I interviewed artist-filmmaker Daniel Cockburn for Canadian Art‘s website this week, about his new film You Are Here. He spoke to me in his car on the way back to Toronto from New York, where he and his wife Brenda Goldstein are moving. The title of his film lent a humourous air to our talk when he and Goldstein realized, after meandering through a large parking lot full of semi-trailer trucks, that they were actually still in the U.S., and not in Canada. Another titular echo came near the end of our talk, when Cockburn mentioned to me that he wanted to go back to making shorter work now, after his feature had been released: “I hate the idea that one should make shorts and then once one has made a feature, keep making features and never look back. That may have been the dream, but that was by no means the only goal.”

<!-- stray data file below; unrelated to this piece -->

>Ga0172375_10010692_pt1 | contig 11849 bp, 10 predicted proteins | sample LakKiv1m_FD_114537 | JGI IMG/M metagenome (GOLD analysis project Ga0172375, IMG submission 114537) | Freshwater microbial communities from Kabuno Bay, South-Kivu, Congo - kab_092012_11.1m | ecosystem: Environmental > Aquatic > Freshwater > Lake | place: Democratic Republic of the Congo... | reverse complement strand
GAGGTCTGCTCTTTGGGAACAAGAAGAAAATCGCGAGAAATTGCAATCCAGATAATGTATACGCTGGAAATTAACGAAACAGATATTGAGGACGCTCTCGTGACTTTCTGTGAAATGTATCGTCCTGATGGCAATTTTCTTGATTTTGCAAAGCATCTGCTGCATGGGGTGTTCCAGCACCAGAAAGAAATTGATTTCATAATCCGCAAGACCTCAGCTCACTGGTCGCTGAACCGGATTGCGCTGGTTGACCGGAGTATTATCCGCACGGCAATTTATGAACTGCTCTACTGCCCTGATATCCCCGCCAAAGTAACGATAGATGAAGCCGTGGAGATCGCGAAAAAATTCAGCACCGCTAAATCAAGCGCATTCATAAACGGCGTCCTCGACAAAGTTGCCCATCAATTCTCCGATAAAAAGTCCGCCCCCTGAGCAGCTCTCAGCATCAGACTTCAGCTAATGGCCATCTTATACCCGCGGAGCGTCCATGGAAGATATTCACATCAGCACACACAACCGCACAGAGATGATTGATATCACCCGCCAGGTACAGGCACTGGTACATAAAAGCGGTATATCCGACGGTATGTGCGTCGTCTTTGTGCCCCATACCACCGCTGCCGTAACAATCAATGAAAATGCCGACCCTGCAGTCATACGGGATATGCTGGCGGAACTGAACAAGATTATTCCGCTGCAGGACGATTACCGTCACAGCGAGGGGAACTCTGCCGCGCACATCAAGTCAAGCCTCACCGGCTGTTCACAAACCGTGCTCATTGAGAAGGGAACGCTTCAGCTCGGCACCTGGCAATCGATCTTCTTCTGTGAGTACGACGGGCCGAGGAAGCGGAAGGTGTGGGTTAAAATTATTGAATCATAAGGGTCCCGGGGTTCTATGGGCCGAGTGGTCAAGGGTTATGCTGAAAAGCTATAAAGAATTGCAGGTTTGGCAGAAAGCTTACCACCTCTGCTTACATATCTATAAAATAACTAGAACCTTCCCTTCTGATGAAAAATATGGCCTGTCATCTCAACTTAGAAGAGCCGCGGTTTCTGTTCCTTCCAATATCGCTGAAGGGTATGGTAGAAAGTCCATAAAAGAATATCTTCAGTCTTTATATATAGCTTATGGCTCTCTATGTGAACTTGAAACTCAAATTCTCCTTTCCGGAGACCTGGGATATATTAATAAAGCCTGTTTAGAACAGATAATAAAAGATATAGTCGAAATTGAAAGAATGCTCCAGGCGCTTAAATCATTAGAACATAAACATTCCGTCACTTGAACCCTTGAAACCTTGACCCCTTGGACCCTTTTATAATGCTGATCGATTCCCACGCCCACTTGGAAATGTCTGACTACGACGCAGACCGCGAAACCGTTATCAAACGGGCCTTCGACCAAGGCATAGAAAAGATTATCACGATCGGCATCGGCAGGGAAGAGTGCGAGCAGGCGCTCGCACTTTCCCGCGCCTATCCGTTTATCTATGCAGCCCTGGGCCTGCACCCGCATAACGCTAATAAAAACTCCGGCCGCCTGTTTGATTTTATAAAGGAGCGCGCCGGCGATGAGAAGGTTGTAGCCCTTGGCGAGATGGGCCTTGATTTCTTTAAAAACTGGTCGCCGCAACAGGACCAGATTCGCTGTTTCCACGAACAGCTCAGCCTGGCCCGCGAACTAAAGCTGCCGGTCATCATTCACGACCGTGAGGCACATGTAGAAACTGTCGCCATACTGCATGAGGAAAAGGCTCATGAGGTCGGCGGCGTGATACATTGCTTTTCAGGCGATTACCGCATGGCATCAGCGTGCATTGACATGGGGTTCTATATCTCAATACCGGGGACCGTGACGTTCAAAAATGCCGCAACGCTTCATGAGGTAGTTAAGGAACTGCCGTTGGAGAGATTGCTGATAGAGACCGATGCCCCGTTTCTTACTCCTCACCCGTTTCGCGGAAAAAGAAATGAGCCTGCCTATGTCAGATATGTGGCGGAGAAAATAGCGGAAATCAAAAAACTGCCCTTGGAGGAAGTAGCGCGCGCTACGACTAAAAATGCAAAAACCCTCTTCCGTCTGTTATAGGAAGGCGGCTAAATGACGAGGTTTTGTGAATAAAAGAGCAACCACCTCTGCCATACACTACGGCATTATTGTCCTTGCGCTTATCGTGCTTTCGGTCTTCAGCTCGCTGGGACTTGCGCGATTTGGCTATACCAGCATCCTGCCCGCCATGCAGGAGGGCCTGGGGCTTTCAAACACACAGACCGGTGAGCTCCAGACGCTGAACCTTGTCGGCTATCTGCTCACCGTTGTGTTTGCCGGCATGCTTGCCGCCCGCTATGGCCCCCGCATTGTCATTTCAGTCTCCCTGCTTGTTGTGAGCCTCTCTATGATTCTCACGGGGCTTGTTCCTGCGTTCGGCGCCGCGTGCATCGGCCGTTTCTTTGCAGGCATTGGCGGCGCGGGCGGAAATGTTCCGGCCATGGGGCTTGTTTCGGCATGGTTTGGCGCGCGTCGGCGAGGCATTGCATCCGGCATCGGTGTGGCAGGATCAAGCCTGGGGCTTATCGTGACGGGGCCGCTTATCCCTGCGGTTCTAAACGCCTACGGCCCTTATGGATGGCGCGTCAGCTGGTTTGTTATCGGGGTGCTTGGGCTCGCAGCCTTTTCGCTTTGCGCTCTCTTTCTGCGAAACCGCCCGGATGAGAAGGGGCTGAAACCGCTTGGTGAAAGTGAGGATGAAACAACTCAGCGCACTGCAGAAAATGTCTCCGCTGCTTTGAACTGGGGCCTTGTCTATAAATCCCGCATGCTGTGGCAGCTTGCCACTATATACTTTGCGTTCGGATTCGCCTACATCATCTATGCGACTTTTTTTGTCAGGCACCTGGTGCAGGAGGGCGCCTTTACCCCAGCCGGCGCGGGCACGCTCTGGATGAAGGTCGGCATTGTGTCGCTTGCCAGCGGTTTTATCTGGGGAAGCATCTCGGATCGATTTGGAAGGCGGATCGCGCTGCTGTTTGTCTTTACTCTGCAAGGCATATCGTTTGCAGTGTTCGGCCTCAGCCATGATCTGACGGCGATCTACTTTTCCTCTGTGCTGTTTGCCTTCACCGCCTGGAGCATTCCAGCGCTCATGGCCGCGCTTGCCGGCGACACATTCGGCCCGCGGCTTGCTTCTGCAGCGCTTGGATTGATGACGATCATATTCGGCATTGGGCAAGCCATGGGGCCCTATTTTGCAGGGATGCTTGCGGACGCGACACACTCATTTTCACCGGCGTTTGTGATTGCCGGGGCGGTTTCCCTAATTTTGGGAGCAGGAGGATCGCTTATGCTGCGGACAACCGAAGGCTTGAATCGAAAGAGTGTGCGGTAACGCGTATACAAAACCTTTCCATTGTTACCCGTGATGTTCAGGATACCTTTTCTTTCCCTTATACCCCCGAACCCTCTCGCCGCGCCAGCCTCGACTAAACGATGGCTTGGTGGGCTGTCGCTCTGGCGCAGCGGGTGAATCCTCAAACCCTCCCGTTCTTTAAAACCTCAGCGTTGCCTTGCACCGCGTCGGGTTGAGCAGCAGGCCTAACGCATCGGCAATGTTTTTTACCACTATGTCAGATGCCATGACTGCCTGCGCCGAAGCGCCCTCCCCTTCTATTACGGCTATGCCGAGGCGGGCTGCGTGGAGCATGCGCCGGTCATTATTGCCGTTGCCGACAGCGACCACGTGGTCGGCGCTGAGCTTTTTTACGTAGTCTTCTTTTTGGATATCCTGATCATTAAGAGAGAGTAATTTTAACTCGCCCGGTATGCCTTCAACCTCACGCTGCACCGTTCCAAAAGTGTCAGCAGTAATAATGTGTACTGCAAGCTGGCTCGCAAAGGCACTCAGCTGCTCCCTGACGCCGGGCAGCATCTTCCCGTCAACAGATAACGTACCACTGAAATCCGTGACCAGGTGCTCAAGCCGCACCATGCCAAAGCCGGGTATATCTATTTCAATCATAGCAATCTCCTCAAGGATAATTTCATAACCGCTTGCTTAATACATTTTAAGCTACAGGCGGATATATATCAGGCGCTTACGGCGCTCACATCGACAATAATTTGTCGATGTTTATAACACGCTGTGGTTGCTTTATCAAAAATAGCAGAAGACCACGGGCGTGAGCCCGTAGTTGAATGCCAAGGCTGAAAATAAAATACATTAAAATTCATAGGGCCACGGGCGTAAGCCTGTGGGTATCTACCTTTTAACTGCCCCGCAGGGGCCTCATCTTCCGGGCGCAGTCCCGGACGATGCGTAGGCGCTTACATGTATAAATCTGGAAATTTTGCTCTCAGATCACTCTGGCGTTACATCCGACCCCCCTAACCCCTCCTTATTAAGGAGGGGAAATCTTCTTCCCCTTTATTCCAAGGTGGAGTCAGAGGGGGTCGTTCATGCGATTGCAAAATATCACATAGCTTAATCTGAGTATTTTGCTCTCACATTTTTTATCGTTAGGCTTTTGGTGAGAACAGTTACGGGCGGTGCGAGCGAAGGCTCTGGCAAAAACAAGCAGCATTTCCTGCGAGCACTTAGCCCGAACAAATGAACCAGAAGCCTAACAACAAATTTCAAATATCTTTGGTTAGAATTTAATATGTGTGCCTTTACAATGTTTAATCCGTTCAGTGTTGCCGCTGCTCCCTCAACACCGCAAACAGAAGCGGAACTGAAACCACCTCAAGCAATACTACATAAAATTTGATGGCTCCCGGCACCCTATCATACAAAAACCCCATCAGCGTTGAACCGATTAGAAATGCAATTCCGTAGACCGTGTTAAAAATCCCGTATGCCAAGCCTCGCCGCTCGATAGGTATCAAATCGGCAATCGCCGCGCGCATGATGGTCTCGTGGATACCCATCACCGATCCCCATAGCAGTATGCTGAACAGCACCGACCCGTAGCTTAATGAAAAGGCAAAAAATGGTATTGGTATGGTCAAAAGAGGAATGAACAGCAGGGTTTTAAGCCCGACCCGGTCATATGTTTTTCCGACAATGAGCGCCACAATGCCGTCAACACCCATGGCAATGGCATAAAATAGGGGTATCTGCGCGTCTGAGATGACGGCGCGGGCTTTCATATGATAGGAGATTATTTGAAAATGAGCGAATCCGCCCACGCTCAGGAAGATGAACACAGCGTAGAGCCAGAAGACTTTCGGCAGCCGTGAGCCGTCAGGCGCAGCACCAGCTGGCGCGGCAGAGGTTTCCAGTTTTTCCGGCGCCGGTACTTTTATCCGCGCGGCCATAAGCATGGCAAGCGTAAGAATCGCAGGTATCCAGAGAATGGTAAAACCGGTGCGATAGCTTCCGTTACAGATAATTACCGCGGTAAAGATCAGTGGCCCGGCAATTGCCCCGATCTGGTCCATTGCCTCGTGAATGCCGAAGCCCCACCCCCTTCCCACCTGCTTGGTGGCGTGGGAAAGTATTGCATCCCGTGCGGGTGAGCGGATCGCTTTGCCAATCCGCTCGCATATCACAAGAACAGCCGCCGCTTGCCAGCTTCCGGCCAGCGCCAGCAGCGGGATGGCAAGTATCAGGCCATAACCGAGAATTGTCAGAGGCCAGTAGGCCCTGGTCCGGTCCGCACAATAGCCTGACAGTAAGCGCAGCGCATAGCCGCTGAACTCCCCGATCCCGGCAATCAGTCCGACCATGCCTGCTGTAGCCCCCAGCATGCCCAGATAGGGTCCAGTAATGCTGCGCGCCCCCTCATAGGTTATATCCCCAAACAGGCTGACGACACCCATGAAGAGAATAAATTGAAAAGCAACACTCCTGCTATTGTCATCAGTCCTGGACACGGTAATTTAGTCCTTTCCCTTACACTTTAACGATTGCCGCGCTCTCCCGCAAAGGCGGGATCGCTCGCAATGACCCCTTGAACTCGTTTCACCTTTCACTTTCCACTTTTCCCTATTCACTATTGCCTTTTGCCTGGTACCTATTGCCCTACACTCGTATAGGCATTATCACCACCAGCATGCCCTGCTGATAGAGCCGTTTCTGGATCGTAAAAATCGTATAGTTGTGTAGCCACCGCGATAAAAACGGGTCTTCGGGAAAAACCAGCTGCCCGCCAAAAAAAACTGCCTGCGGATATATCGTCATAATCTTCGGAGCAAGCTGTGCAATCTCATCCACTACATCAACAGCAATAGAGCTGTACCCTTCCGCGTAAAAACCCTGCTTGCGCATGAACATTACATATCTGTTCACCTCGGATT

He cited, as a guide in this respect, Miranda July (whose previous feature, Me and You and Everyone We Know boasted, like You Are Here, the charisma of late performer Tracey Wright). As a short-story writer who is currently working on a novel, but who is still enamored of short narratives, I was happy to hear Cockburn’s comments. Today, artists are so often told that short work is only an entrée to bigger things that can be packaged and marketed more viably. This is an old sentiment, of course: we live in a time rife with the tidbit-sized and the ephemeral, that is often heedless of, or, rather, still relatively clueless about, how to make anything out of its long-term value. As Cockburn mentioned in his interview, however, the model of making shorter work lies at the foundation of the longer. At the moment, I’m finding preparatory novel-work very similar to short-story-collection writing, as I parse narrative events into sections and episodes. Before I obtain enough money and time to work with sustained effort on the project and to see its broader strokes/overtones, it’s the only way to keep vigilant of where I am.